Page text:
{
"name": "angular-seed",
"description": "An initial npm-managed project for Chapter 2",
"private": true,
"scripts": {
"test": "echo \"Error: no test specified\" && exit 1"
}
}

The scripts configuration allows you to specify commands that you can run in the command window. By default, npm init creates the test command, which can be run like this: npm test. Let’s replace it with the start command that we’ll be using for launching the live-server that’s we’ll add to the generated package.json a bit later. Here’s the configuration of the scripts property:

{
...
"scripts": {
"start": "live-server"
} }

You can run any npm command from the scripts section using the syntax npm run mycommand, e.g., npm run start. You can also use the shorthand npm start command instead of npm run start. The shorthand syntax is available only for predefined npm scripts (see the npm documentation at https://docs.npmjs.com/misc/scripts).

Now we want npm to download Angular to this project as a dependency. We want Angular with its dependencies to be downloaded to our project directory. We also want local versions of SystemJS, live-server, and the TypeScript compiler.

npm packages often consist of bundles optimized for production use that don’t include the source code of the libraries. Let’s add the dependencies and devDependencies sections to the package.json file right after the license line:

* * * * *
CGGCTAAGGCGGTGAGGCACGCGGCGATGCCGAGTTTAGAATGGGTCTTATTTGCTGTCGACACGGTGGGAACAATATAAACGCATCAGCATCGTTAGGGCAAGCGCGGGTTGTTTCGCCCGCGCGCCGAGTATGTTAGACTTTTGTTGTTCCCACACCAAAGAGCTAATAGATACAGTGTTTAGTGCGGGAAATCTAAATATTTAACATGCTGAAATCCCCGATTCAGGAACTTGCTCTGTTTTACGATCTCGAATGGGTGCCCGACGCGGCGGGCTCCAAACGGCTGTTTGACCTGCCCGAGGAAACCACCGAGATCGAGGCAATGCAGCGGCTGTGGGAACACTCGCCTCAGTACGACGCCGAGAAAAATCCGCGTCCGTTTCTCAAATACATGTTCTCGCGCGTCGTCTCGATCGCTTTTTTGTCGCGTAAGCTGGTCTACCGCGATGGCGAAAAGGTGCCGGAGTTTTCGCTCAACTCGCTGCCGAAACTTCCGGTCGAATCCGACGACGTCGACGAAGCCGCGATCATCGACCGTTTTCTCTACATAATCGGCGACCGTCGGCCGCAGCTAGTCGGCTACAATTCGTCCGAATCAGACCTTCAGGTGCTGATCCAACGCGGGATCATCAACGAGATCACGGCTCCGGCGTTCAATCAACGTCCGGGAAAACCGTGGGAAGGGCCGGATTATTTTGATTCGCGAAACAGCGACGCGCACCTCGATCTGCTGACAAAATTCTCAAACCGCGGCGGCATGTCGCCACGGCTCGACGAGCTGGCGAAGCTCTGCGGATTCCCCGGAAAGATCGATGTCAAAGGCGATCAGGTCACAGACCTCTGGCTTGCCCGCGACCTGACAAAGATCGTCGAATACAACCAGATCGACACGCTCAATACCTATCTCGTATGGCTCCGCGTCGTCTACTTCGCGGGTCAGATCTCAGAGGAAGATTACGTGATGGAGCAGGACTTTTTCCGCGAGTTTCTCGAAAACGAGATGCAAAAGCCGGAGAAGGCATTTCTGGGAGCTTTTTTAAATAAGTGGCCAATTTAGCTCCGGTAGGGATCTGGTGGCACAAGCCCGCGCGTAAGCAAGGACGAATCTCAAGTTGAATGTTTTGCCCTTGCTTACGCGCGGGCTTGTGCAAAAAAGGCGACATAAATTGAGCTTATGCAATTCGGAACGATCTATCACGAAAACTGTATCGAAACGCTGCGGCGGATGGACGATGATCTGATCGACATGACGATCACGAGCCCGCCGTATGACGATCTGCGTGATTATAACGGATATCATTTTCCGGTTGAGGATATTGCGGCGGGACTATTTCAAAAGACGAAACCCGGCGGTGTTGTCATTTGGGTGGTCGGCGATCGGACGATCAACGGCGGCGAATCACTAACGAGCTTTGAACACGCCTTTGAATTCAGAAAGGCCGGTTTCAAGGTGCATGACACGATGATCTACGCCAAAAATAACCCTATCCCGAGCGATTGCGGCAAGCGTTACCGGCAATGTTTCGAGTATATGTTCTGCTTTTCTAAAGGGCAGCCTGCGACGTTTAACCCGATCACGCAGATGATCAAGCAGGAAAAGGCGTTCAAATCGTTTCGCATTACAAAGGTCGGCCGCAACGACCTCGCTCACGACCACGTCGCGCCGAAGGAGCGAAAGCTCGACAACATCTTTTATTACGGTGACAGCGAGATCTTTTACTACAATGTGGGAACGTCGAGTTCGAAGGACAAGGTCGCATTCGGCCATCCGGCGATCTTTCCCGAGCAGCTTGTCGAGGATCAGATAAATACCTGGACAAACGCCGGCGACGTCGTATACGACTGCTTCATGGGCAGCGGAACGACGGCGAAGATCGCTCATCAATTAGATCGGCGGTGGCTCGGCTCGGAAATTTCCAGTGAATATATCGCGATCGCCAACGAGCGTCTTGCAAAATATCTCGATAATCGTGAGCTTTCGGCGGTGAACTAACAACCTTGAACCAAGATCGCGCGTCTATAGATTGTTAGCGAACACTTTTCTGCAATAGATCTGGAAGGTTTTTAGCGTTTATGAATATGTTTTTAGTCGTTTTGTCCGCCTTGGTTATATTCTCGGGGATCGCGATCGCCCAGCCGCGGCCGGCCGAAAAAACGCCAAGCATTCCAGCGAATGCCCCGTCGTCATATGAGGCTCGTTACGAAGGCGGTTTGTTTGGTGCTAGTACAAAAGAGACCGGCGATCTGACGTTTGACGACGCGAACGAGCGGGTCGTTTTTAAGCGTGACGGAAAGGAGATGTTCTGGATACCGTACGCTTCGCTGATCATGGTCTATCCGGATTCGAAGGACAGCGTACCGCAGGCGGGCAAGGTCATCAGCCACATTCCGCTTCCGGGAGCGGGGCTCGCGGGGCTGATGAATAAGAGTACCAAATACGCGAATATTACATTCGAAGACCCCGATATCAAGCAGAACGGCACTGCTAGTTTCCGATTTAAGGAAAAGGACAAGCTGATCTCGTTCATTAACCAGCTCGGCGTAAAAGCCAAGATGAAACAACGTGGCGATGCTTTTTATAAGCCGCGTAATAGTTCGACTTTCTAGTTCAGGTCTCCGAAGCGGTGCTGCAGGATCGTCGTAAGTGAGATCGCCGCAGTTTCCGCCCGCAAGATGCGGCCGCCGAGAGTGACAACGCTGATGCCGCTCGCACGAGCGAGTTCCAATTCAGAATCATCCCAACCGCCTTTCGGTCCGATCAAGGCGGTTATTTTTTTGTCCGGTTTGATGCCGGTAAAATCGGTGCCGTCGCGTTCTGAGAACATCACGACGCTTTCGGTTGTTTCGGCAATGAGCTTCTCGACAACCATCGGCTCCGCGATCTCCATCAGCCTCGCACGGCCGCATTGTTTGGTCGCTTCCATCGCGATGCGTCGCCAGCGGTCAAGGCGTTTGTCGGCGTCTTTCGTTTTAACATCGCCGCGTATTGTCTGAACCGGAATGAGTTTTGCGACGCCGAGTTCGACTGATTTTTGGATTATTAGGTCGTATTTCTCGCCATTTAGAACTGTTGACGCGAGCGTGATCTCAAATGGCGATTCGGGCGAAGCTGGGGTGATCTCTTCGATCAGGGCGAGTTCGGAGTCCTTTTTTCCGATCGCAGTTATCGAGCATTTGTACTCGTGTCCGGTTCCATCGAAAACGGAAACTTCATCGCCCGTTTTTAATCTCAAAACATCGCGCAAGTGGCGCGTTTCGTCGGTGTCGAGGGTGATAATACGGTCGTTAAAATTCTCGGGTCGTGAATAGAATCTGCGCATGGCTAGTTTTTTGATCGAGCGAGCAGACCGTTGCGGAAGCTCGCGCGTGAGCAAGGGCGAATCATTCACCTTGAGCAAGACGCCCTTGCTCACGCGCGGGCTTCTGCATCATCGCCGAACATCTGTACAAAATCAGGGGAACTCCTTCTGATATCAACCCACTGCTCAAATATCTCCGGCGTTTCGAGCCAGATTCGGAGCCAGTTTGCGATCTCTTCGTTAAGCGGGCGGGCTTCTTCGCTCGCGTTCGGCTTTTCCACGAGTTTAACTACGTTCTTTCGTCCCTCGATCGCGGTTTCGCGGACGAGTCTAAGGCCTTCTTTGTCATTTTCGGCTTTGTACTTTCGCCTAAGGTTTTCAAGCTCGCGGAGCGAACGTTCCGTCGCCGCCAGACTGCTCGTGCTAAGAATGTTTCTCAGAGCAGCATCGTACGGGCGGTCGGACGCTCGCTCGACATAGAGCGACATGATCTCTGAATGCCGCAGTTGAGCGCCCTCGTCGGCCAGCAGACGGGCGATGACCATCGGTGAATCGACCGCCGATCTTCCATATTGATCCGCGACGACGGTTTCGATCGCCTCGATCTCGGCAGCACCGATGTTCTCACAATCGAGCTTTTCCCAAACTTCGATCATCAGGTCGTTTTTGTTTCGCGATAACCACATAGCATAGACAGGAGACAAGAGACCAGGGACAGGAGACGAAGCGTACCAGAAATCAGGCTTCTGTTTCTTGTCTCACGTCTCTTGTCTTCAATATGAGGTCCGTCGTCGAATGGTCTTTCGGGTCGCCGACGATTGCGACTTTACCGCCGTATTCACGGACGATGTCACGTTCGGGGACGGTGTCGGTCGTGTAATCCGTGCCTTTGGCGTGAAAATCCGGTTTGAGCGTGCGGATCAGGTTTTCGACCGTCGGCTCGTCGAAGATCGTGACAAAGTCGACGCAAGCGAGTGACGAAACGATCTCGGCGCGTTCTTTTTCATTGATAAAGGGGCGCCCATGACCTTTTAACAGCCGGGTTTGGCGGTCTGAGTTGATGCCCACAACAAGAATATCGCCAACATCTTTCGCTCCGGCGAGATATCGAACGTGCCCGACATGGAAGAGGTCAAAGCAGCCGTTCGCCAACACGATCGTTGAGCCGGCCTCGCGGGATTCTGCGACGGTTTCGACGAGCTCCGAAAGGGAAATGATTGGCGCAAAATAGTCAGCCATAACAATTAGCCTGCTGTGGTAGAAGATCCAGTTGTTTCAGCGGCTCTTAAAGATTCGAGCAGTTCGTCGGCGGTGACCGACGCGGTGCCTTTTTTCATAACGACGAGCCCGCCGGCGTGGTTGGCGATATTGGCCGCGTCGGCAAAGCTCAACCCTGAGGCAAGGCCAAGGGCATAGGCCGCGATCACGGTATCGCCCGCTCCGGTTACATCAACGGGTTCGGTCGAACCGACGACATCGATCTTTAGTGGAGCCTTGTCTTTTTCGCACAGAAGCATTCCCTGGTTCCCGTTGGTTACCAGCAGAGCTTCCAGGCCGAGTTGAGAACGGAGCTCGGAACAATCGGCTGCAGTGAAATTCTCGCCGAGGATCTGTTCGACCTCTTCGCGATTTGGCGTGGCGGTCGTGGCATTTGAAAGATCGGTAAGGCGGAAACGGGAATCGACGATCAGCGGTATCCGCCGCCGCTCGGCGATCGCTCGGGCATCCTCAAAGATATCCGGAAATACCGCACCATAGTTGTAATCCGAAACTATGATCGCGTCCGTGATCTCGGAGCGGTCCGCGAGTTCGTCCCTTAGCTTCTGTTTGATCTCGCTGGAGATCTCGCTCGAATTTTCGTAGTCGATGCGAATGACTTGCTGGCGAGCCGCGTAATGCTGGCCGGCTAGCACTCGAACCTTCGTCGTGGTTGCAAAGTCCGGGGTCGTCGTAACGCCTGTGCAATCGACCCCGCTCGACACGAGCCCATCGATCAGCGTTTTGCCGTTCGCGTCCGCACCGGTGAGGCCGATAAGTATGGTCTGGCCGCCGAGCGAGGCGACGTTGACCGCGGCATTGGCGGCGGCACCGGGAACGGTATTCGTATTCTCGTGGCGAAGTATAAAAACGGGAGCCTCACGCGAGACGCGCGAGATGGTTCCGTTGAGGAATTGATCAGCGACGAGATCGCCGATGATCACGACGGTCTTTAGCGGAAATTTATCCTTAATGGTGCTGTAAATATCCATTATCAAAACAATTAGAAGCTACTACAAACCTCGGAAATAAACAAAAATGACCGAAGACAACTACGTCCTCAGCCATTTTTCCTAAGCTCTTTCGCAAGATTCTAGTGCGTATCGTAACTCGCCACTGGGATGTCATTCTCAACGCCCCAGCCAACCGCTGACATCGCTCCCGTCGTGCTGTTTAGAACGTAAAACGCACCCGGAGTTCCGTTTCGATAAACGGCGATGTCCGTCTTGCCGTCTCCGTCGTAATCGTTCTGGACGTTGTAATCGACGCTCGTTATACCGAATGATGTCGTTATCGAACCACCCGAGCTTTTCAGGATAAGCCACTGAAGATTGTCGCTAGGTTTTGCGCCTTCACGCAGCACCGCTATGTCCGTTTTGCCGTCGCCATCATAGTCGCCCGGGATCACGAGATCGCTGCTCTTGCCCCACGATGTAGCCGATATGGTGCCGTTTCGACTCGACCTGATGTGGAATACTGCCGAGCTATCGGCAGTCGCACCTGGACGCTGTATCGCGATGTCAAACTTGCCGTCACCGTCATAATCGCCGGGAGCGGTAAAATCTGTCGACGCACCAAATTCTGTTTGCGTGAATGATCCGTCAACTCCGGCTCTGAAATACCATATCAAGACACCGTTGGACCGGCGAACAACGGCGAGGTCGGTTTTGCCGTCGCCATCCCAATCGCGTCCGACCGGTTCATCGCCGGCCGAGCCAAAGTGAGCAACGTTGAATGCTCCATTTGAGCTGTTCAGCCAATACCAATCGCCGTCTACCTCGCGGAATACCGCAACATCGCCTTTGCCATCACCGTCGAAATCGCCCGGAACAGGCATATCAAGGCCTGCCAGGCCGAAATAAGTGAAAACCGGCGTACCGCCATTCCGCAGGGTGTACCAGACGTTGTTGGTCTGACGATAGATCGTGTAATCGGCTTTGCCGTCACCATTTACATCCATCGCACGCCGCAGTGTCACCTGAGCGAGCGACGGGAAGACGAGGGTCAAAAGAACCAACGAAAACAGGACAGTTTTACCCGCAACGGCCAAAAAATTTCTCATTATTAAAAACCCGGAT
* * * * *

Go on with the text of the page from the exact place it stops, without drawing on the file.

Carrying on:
"dependencies": {
"@angular/common": "2.0.0-rc.1",
"@angular/compiler": "2.0.0-rc.1",
"@angular/core": "2.0.0-rc.1",
"@angular/http": "2.0.0-rc.1",
"@angular/platform-browser": "2.0.0-rc.1",
"@angular/platform-browser-dynamic": "2.0.0-rc.1",
"@angular/router": "2.0.0-rc.1",
"@angular/router-deprecated": "2.0.0-rc.1",
"@angular/upgrade": "2.0.0-rc.1",
"reflect-metadata": "^0.1.3",
"rxjs": "5.0.0-beta.6",
"systemjs": "^0.19.27",
"zone.js": "^0.6.12"
},
"devDependencies": {
"live-server": "0.8.2",
"typescript": "^1.8.10"
}

Now run the command npm install on the command line from the directory where your package.json is located, and npm will start downloading the preceding packages and their dependencies into the node_modules folder. After this process is complete, you’ll see dozens of subdirectories in node_modules, including @angular, systemjs, live-server, and typescript.